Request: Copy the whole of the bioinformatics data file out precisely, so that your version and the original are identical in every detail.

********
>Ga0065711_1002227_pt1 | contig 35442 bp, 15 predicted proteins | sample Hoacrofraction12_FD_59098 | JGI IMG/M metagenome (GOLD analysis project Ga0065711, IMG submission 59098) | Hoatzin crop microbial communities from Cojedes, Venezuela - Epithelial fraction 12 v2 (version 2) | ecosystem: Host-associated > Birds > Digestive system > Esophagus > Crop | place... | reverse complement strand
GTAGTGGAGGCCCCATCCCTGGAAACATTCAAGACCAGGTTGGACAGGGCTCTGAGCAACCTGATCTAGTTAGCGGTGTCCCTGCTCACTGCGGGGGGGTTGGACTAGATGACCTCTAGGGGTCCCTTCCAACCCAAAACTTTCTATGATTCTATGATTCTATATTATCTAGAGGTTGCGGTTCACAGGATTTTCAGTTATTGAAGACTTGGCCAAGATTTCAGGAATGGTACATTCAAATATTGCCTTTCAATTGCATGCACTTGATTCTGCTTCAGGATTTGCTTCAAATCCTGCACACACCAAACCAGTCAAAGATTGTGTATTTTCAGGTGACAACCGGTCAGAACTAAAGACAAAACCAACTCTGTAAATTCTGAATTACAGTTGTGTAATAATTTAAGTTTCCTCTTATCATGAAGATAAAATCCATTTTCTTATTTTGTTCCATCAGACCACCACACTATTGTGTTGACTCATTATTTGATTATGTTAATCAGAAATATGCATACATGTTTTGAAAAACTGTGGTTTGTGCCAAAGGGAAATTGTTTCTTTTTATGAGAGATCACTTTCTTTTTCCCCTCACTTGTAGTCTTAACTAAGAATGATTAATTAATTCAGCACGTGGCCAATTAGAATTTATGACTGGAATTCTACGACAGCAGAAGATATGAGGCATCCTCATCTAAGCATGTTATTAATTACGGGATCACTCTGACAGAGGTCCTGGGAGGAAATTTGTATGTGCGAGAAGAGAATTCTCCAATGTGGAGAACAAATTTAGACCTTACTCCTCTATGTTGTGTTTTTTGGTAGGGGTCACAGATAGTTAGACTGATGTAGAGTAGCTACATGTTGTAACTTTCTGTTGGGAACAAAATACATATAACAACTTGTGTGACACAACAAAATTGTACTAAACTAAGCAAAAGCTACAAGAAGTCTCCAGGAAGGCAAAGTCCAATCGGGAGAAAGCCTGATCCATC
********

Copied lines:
>Ga0065711_1002227_pt1 | contig 35442 bp, 15 predicted proteins | sample Hoacrofraction12_FD_59098 | JGI IMG/M metagenome (GOLD analysis project Ga0065711, IMG submission 59098) | Hoatzin crop microbial communities from Cojedes, Venezuela - Epithelial fraction 12 v2 (version 2) | ecosystem: Host-associated > Birds > Digestive system > Esophagus > Crop | place... | reverse complement strand
GTAGTGGAGGCCCCATCCCTGGAAACATTCAAGACCAGGTTGGACAGGGCTCTGAGCAACCTGATCTAGTTAGCGGTGTCCCTGCTCACTGCGGGGGGGTTGGACTAGATGACCTCTAGGGGTCCCTTCCAACCCAAAACTTTCTATGATTCTATGATTCTATATTATCTAGAGGTTGCGGTTCACAGGATTTTCAGTTATTGAAGACTTGGCCAAGATTTCAGGAATGGTACATTCAAATATTGCCTTTCAATTGCATGCACTTGATTCTGCTTCAGGATTTGCTTCAAATCCTGCACACACCAAACCAGTCAAAGATTGTGTATTTTCAGGTGACAACCGGTCAGAACTAAAGACAAAACCAACTCTGTAAATTCTGAATTACAGTTGTGTAATAATTTAAGTTTCCTCTTATCATGAAGATAAAATCCATTTTCTTATTTTGTTCCATCAGACCACCACACTATTGTGTTGACTCATTATTTGATTATGTTAATCAGAAATATGCATACATGTTTTGAAAAACTGTGGTTTGTGCCAAAGGGAAATTGTTTCTTTTTATGAGAGATCACTTTCTTTTTCCCCTCACTTGTAGTCTTAACTAAGAATGATTAATTAATTCAGCACGTGGCCAATTAGAATTTATGACTGGAATTCTACGACAGCAGAAGATATGAGGCATCCTCATCTAAGCATGTTATTAATTACGGGATCACTCTGACAGAGGTCCTGGGAGGAAATTTGTATGTGCGAGAAGAGAATTCTCCAATGTGGAGAACAAATTTAGACCTTACTCCTCTATGTTGTGTTTTTTGGTAGGGGTCACAGATAGTTAGACTGATGTAGAGTAGCTACATGTTGTAACTTTCTGTTGGGAACAAAATACATATAACAACTTGTGTGACACAACAAAATTGTACTAAACTAAGCAAAAGCTACAAGAAGTCTCCAGGAAGGCAAAGTCCAATCGGGAGAAAGCCTGATCCATC